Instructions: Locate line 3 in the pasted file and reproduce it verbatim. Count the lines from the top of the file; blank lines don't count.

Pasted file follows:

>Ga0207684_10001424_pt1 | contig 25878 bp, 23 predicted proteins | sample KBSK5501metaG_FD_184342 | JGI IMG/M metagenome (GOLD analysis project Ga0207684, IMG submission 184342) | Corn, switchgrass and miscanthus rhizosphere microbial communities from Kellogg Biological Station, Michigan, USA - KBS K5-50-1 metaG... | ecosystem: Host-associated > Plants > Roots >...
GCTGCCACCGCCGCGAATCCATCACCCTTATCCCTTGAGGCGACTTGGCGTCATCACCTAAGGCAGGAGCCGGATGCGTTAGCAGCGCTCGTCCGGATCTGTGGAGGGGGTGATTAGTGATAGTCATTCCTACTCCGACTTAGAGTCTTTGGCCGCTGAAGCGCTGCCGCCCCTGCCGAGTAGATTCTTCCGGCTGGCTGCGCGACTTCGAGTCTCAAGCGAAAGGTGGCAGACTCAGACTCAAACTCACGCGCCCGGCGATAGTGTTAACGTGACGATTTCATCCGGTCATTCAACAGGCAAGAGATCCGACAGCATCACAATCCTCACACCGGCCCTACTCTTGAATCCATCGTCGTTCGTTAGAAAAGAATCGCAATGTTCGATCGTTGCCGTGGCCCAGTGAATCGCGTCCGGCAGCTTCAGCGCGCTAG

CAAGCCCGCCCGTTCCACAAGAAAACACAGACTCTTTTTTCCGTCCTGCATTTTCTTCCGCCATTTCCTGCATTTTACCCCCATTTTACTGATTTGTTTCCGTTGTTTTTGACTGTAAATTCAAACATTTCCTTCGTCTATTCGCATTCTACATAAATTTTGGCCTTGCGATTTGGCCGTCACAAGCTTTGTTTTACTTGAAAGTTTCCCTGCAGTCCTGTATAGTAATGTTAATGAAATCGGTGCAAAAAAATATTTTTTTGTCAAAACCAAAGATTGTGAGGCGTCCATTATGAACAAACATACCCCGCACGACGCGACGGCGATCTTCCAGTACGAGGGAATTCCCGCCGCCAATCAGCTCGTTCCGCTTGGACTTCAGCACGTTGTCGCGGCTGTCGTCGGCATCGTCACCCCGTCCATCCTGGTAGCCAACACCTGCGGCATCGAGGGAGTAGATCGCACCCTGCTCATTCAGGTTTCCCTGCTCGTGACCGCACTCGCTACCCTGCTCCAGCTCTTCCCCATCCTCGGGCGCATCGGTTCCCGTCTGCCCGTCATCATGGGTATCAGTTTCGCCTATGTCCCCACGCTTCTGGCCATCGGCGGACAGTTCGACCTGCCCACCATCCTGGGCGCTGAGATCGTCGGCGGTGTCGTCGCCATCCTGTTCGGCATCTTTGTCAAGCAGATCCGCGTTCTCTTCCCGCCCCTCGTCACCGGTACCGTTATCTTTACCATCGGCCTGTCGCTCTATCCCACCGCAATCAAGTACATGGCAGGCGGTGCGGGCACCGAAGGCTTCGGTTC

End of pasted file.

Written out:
CAAGCCCGCCCGTTCCACAAGAAAACACAGACTCTTTTTTCCGTCCTGCATTTTCTTCCGCCATTTCCTGCATTTTACCCCCATTTTACTGATTTGTTTCCGTTGTTTTTGACTGTAAATTCAAACATTTCCTTCGTCTATTCGCATTCTACATAAATTTTGGCCTTGCGATTTGGCCGTCACAAGCTTTGTTTTACTTGAAAGTTTCCCTGCAGTCCTGTATAGTAATGTTAATGAAATCGGTGCAAAAAAATATTTTTTTGTCAAAACCAAAGATTGTGAGGCGTCCATTATGAACAAACATACCCCGCACGACGCGACGGCGATCTTCCAGTACGAGGGAATTCCCGCCGCCAATCAGCTCGTTCCGCTTGGACTTCAGCACGTTGTCGCGGCTGTCGTCGGCATCGTCACCCCGTCCATCCTGGTAGCCAACACCTGCGGCATCGAGGGAGTAGATCGCACCCTGCTCATTCAGGTTTCCCTGCTCGTGACCGCACTCGCTACCCTGCTCCAGCTCTTCCCCATCCTCGGGCGCATCGGTTCCCGTCTGCCCGTCATCATGGGTATCAGTTTCGCCTATGTCCCCACGCTTCTGGCCATCGGCGGACAGTTCGACCTGCCCACCATCCTGGGCGCTGAGATCGTCGGCGGTGTCGTCGCCATCCTGTTCGGCATCTTTGTCAAGCAGATCCGCGTTCTCTTCCCGCCCCTCGTCACCGGTACCGTTATCTTTACCATCGGCCTGTCGCTCTATCCCACCGCAATCAAGTACATGGCAGGCGGTGCGGGCACCGAAGGCTTCGGTTC